Talking Business: Ethiopia – opportunities, challenges and myths
Delivered by DHL
How we made it in Africa talks business with Morgan Uloko, country manager of DHL Express Ethiopia.
Name one trend impacting the way business is done in Ethiopia?
The economy of Ethiopia is substantially state driven. Government shapes the way business is done here in a very positive manner through strong focus, disciplined commitment to regulatory and infrastructural developments, as well as strong institutions. This scenario coupled with safety and a low crime rate has helped to support investor confidence, strong FDI growth and an enviable GDP growth, averaging 11% year-on-year over the last 12 years.
What is the greatest myth about doing business in Ethiopia?
The assumption that the cost of labour is cheap. That may have been true 10-20 years ago when the country was rising from a debilitating famine, but certainly not today if you want to keep healthy and productive labour relations.
What is the biggest untapped business opportunity?
The biggest untapped business opportunity in Ethiopia for me would be the telecommunications sector. This sector has the capacity to more than double the contribution of services to GDP, in addition to helping to significantly reduce unemployment in the country.
Describe some challenges investors can expect to encounter.
The dearth of foreign exchange or ready access to it is a major investment constraint in the country. Closely linked to this is the challenge it poses for investors’ capacity to repatriate profits. Secondly, infrastructure, even though having received a lot of government attention in the last decade, still has a long way to go, especially in the area of ICT development and expansion. The logistics industry also remains in its infancy and the sector can certainly benefit from additional investments, particularly in the area of improved road quality.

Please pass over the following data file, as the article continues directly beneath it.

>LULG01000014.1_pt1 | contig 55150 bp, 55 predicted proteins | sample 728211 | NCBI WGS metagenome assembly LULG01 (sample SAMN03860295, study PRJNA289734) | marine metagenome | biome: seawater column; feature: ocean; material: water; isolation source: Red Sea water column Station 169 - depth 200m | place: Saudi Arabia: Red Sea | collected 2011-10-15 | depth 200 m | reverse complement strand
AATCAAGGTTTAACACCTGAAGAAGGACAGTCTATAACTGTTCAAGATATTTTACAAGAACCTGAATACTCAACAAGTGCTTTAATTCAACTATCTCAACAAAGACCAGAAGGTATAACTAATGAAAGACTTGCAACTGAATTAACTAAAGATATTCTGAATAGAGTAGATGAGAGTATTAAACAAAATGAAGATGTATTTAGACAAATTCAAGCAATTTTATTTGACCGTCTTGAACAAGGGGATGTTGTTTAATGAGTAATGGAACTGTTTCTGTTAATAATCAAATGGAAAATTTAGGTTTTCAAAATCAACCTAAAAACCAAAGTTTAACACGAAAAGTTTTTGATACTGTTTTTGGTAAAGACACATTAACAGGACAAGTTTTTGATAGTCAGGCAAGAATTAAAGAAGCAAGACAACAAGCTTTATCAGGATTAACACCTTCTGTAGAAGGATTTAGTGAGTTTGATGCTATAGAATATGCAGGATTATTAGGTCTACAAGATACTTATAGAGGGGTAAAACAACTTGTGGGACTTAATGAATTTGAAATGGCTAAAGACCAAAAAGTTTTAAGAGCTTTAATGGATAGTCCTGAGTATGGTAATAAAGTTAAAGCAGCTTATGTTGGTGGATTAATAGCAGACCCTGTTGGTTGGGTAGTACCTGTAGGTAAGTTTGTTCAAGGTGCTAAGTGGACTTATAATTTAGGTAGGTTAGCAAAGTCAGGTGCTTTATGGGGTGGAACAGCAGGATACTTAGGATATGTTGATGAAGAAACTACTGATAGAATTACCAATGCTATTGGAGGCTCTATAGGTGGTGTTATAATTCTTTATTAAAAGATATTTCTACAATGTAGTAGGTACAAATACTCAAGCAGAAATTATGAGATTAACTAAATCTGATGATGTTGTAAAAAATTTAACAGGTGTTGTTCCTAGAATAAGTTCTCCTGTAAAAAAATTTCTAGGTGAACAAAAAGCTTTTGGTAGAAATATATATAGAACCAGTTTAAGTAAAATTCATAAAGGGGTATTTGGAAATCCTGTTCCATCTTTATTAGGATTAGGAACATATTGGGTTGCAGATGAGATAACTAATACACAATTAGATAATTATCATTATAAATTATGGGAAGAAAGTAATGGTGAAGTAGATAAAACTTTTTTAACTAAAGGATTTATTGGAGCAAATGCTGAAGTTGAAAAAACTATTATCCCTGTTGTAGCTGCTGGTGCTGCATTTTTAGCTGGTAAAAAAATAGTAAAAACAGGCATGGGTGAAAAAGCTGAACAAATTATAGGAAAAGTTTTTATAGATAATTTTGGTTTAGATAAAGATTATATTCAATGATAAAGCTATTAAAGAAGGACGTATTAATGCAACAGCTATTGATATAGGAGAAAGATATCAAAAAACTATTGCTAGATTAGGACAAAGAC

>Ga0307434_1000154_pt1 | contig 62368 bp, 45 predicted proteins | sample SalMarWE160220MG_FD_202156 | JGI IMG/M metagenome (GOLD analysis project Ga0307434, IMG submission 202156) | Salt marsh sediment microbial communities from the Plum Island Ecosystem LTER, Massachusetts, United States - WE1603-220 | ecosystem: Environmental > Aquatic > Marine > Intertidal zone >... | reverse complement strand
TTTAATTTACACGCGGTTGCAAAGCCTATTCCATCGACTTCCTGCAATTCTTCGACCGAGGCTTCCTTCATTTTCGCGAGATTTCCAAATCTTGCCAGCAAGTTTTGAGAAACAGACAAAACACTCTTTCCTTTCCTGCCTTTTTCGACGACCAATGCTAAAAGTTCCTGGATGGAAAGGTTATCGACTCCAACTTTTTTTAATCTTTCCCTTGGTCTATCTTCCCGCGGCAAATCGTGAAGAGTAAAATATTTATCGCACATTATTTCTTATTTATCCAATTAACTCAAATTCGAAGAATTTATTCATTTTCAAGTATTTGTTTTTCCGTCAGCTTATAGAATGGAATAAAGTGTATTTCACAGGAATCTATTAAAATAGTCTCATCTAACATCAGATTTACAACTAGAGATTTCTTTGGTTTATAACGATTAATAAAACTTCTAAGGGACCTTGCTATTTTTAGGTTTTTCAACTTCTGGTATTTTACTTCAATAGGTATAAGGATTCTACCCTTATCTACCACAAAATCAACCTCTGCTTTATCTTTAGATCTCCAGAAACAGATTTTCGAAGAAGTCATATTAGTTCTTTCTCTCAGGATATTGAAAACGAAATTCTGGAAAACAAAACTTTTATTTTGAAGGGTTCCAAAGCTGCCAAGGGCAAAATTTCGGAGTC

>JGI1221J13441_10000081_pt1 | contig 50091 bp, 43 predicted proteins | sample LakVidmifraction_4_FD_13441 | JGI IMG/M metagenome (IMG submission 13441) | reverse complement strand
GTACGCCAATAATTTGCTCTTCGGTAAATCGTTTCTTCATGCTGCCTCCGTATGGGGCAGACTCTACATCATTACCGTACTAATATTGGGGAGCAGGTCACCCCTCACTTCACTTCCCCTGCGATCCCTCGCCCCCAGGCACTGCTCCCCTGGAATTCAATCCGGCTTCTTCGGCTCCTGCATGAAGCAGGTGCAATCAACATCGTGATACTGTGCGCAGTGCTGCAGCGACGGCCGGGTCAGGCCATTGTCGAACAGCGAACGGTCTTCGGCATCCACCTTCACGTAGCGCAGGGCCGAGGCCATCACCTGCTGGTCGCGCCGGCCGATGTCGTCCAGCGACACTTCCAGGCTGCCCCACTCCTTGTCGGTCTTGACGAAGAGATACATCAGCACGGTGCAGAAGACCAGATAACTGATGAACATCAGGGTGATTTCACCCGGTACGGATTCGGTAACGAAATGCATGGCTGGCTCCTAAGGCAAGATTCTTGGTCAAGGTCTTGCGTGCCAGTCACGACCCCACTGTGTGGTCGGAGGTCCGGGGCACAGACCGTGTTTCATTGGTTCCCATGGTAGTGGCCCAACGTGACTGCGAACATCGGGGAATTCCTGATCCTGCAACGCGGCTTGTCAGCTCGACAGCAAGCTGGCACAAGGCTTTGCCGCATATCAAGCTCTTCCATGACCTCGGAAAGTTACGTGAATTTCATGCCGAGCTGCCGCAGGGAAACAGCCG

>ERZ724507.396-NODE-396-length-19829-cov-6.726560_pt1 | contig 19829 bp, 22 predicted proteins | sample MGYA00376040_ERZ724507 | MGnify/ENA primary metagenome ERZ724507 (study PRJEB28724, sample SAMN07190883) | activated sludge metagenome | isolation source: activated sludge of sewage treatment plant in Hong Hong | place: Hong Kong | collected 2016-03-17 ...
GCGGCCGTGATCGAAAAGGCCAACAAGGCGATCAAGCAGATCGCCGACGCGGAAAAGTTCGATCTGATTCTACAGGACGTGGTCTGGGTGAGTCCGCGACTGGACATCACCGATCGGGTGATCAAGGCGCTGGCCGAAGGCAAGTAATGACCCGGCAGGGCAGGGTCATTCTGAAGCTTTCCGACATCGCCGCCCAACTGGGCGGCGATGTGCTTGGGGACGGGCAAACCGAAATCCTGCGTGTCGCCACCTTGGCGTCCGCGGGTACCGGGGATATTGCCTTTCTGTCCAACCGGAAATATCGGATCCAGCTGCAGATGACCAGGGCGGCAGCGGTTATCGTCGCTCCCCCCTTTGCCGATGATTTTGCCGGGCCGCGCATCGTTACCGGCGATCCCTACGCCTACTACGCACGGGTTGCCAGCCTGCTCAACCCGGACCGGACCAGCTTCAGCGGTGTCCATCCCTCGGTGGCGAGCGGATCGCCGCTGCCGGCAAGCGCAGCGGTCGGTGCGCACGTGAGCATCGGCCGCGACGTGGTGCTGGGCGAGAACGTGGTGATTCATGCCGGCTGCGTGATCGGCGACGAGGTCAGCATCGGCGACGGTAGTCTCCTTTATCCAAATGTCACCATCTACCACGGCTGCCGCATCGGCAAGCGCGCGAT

Name one local business person that you admire.
One local business person in Ethiopia that I admire is Bethlehem Tilahun Alemu. Betty is a young woman with a modest family background who defied all the challenges women entrepreneurs face in Africa and succeeded in growing her hand-made shoe business into a multi-million dollar enterprise in roughly 10 years. The soles of her shoes are made from rubber which is sourced from discarded vehicle tyres. Today, she has diversified into leather goods and exports to Western, European and Asian markets, with DHL Express Ethiopia providing the logistics.
How do you see the business environment and economy change over the coming years?
I see very positive economic trends in the short to medium term, especially if we continue to see the discipline with which the current government executed the Growth and Transformation Plan (GTP 1). GTP 2 was only launched a few months ago. I see a strong manufacturing sector, with its contribution to GDP further rising on the back of the development of industrial parks around the country and associated incentives to investors. I also see improved energy generation with the potential to reduce production costs if the Grand Ethiopian Renaissance Dam is completed on schedule. Textile, leather and agro-industries are other sectors with strong growth potential. Overall, indications are that the strong economic growth we have seen in the last decade will continue in the foreseeable future.
Name one tourist attraction business people shouldn’t miss when visiting Ethiopia?
Lake Tana at Bahir Dar, located in the north-western highlands. It measures 84km long by 66km wide and is the largest water body in this landlocked country. It is the source of the Blue Nile and a spectacular sight to behold.
[box type=”note”]Meet Morgan Uloko
By what time in the morning do you like to be at your desk? At 8am
How do you relax? I relax by watching football, particularly the English premiership. I am a fan of Arsenal.
Best book you have ever read? Winning by Jack Welch – the legendary American CEO of General Electric.
Top holiday destination? Rwanda
Favourite quote? “The quality of a person’s life is in direct proportion to their commitment to excellence, regardless of their chosen field of endeavour. The only place where success comes before work is in the dictionary.”- Vincent Lombardi[/box]